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Not a Bad Third Quarter for the Stock Market

European stocks edged higher Friday, while Wall Street futures remained flat, as global investors round out an active quarter of trading dominated by geo-political risks and central bank policy signalling.

The Stoxx Europe 600 index, the broadest measure of share prices, was essentially unchanged from its Thursday close in the opening 90 minutes of trading but still looks set to gain 1.8% over the third quarter amid improving regional economic data and tepid political risks.

Early indications from U.S. futures prices are equally mixed, with Dow Mini futures pointing to a modest single-point gain at the opening bell and S&P Mini futures suggest a slightly larger slip at the start of trading for the broader measure of share prices after its record-high close last night.

Germany’s DAX is the European session’s standout, however, rising 30 points, or 0.23%, despite a sharp slide for index heavyweight Volkswagen AG (VLKAY) . The benchmark for bluechip stocks in Europe’s largest economy has risen more than 5% this quarter.

Shares in the world’s biggest carmaker fell 2.1% in Frankfurt after it said it would take a $3 billion hit on its third quarter earnings linked to its plans to buyback diesel engine cars from U.S. customers sold during its emissions scandal.

Britain’s FTSE 100 is also looking at a small 30 point gain, a move that will keep the benchmark in positive territory for the quarter, but only just barely, if it holds until the closing bell. 

FTSE 100-listed stocks, which earn the bulk of their revenues outside of the U.K., are getting a boost from a modestly weaker pound, which slipped against the U.S. dollar in early Friday trading as traders retreated from the currency’s solid quarterly gain despite renewed rate hike signals from the Bank of England.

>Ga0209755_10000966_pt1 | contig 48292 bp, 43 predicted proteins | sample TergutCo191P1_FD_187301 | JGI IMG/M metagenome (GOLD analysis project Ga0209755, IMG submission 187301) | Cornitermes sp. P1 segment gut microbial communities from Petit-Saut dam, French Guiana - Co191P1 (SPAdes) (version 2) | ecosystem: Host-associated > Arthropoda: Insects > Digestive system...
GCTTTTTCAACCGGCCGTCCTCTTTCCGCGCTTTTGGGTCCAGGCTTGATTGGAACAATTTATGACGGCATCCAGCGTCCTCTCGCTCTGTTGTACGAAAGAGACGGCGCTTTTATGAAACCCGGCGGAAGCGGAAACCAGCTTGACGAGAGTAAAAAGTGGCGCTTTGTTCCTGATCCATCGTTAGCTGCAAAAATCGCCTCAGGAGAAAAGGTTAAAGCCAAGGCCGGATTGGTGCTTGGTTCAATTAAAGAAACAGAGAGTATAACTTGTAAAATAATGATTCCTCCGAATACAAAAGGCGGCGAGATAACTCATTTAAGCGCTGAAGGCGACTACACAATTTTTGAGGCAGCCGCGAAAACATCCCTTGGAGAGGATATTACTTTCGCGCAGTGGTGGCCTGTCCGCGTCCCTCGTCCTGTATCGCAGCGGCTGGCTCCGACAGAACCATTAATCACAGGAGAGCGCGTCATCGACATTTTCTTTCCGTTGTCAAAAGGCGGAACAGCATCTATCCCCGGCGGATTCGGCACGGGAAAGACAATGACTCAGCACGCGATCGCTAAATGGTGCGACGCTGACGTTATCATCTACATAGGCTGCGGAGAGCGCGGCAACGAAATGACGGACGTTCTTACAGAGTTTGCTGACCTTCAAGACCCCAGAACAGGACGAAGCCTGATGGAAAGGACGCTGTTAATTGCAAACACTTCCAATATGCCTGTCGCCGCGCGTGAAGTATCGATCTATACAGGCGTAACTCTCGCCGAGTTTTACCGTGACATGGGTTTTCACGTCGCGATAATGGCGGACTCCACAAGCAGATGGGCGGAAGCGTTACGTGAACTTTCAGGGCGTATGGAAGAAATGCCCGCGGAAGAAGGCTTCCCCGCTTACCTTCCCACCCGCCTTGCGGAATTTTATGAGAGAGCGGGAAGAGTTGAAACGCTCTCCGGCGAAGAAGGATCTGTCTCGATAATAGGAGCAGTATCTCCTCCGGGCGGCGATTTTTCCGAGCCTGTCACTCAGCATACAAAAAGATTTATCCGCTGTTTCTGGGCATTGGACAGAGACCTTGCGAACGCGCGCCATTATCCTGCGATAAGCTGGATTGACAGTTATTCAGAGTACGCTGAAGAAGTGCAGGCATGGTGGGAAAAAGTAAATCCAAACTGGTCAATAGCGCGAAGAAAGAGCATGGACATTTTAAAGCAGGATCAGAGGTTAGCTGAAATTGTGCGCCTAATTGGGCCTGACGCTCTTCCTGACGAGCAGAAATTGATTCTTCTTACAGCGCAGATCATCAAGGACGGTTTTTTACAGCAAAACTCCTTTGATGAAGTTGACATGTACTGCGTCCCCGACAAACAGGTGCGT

Sterling was marked 0.24% lower against the greenback in the opening hours of London trading and changing hands at 1.3405 each by 09:00 local time. The pound has risen some 4% against the dollar over the past three months as investors re-price interest rate increases from the BoE, which has been concerned about above-target inflation thanks to the pound’s post Brexit vote slump.

Currency markets were otherwise largely unchanged overnight, with the dollar index consolidating its weekly gain of 1.1%, the best of the year, as investors reprice assets in the wake of the Federal Reserve’s signalling and potential stimulus in the form of corporate tax cuts.

Overnight in Asia, the region’s MSCI ex-Japan benchmark was marked 0.13% higher into the start of European trading while Japan’s Nikkei 225 gave back around 0.03% of its 1.48% quarterly gain, despite a host of improving economic metrics, to close at 20,356.28 points.

U.S. crude prices took a breather from their torrid September run, which has seen prices rise more than 9%, with West Texas Intermediate crude futures for November delivery marked little changed from their Thursday close at $51.57 per barrel by 09:30 London time.

Brent crude prices, which have gained 10% so far this month and came within about 40 cents of the $60 dollar mark, were seen 0.4% lower at $57.15.

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